RCA Mobile TV Tablet Hands-on: Should You Tune In?

When we heard that RCA was launching a $299 tablet that would let you tune in to free TV on the go, we got excited. Then we went to see the Android-powered RCA Mobile TV Tablet for ourselves here at CES 2013, tuning in everything from Katie Couric's talk show to Telemundo right on the show floor.

The 8-inch Mobile TV Tablet gives you two ways to watch: an ATSC tuner for traditional over-the-air broadcasts, and one for mobile ATSC broadcasts. The mobile tuner works with the Dyle service, which at least in our neck of the woods offered a mere two channels: FOX and Telemundo. However, there were a lot more options on the Live TV menu, including local channels and TheCW.

Unfortunately, both launching the TV menu and changing channels was sluggish, and the picture was often pixelated. In some cases the video didn't even fill the whole screen--and it's resolution is only a mere 1024 x 768 pixels.

There's more bad news. The Mobile TV Tablet felt heavy and thick. At 1.4 pounds, this slate weighs as much as the iPad with a screen that's about 2 inches smaller. And while it's possible to watch TV without it, for the best results you'll need to pull out a very long and awkward telescoping antenna.

The Mobile TV Tablet has entry-level specs, including a a 1-GHz Cortex A5 processor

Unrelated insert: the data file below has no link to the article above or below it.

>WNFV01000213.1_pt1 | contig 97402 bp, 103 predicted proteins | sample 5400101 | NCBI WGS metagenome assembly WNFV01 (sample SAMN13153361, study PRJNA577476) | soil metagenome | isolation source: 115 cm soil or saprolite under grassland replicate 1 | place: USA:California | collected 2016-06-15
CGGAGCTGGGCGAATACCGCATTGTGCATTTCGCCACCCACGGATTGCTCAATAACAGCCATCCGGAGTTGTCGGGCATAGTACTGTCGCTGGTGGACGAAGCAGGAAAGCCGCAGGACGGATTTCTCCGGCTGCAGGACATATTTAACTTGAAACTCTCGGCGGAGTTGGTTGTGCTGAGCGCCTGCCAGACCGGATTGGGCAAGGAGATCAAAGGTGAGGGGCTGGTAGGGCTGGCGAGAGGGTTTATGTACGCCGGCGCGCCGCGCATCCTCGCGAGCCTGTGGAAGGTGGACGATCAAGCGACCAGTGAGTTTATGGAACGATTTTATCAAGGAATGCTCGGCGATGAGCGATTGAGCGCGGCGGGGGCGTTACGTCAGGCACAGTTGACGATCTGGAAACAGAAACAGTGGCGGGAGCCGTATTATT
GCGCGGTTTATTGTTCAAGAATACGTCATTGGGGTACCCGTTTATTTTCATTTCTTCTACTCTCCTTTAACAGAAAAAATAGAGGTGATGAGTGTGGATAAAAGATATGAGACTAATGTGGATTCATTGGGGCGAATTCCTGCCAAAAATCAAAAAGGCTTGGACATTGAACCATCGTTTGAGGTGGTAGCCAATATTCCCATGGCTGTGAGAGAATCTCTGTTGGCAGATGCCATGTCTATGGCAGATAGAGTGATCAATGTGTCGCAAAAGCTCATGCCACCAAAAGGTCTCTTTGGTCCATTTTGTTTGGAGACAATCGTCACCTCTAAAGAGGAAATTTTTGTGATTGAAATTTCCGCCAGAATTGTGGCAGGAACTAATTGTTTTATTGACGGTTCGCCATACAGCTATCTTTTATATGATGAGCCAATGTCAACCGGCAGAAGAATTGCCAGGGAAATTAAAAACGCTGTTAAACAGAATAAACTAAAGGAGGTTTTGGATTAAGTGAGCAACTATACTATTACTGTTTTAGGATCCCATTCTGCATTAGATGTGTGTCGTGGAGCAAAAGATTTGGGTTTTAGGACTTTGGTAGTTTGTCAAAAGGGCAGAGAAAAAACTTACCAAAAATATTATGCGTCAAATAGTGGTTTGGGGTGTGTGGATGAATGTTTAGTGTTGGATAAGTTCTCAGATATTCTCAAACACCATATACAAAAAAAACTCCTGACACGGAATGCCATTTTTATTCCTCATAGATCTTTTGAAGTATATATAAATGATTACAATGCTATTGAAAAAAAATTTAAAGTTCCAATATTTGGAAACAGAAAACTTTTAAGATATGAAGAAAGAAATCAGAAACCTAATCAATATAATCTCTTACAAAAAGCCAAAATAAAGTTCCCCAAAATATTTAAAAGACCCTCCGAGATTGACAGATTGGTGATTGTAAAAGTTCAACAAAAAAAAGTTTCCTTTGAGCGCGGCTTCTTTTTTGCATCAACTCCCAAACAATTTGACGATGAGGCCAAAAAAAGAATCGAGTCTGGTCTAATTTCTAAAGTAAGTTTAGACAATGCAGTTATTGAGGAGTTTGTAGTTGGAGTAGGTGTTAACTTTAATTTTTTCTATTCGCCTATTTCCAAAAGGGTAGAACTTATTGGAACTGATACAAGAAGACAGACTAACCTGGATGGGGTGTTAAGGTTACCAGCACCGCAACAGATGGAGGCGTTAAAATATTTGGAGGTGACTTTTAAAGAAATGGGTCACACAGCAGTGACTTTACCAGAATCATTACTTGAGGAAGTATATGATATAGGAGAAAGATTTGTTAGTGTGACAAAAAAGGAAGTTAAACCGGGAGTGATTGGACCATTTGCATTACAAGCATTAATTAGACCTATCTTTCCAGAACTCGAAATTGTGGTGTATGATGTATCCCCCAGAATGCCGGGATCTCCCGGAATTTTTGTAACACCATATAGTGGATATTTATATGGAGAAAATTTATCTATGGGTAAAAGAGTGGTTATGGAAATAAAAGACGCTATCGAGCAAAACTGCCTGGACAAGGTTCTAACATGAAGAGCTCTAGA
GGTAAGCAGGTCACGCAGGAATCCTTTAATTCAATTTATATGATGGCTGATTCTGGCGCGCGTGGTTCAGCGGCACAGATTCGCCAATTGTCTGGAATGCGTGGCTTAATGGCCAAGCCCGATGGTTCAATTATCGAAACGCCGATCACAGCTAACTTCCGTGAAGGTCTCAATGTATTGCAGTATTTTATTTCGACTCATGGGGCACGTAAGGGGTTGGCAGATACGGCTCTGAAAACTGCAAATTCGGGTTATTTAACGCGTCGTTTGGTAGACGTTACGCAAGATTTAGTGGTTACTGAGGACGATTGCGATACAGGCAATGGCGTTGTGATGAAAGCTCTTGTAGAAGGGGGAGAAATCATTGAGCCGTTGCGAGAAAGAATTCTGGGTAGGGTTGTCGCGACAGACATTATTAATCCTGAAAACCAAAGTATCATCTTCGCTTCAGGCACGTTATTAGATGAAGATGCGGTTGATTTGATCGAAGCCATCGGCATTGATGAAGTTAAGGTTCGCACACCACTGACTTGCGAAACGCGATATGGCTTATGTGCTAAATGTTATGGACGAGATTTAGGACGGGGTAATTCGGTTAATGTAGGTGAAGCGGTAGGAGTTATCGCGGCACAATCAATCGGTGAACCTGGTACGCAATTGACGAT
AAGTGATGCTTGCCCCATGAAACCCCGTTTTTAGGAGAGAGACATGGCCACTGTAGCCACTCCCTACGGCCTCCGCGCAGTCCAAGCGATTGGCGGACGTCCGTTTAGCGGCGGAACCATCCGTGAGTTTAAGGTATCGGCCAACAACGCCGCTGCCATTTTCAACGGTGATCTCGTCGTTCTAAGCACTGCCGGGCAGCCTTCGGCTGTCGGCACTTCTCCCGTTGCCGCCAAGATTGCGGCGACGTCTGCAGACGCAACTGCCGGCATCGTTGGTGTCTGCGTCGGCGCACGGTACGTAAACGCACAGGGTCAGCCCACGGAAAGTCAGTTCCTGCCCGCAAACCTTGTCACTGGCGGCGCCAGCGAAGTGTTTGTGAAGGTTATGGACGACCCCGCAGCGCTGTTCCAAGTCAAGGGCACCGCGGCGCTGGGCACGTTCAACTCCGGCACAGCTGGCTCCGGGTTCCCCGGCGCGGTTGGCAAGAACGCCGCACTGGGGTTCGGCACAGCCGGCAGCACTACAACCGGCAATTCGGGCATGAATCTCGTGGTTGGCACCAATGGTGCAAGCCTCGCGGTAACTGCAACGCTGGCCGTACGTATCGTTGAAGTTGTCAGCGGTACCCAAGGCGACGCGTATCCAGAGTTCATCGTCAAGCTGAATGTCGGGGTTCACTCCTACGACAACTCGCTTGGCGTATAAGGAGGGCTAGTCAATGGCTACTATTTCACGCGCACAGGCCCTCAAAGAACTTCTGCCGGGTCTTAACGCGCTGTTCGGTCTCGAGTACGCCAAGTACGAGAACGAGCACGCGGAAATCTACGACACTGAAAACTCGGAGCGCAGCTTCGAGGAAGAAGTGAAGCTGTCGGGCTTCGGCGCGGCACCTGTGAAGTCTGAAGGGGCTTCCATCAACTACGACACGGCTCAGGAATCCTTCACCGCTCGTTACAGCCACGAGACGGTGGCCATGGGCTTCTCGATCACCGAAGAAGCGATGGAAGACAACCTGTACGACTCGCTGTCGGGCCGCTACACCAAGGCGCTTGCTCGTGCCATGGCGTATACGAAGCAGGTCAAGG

, 1GB of RAM, and 8GB of onboard storage. Other features include Wi-Fi and GPS along with microUSB, micrSD Card, and HDMI output.

We'll withhold final judgement on the RCA Mobile TV Tablet until we're able to test a final unit--and test in areas with better reception--but for now we're skeptical that folks will be willing to pay $100 more than the Nexus 7 or Kindle HD for the convenience of free TV. Stay tuned (ahem) for our full review. 

Mark Spoonauer
Responsible for the editorial vision for Laptopmag.com, Mark Spoonauer has been Editor in Chief of LAPTOP since 2003 and has covered technology for nearly 15 years. Mark speaks at key tech industry events and makes regular media appearances on CNBC, Fox and CNN. Mark was previously reviews editor at Mobile Computing, and his work has appeared in Wired, Popular Science and Inc.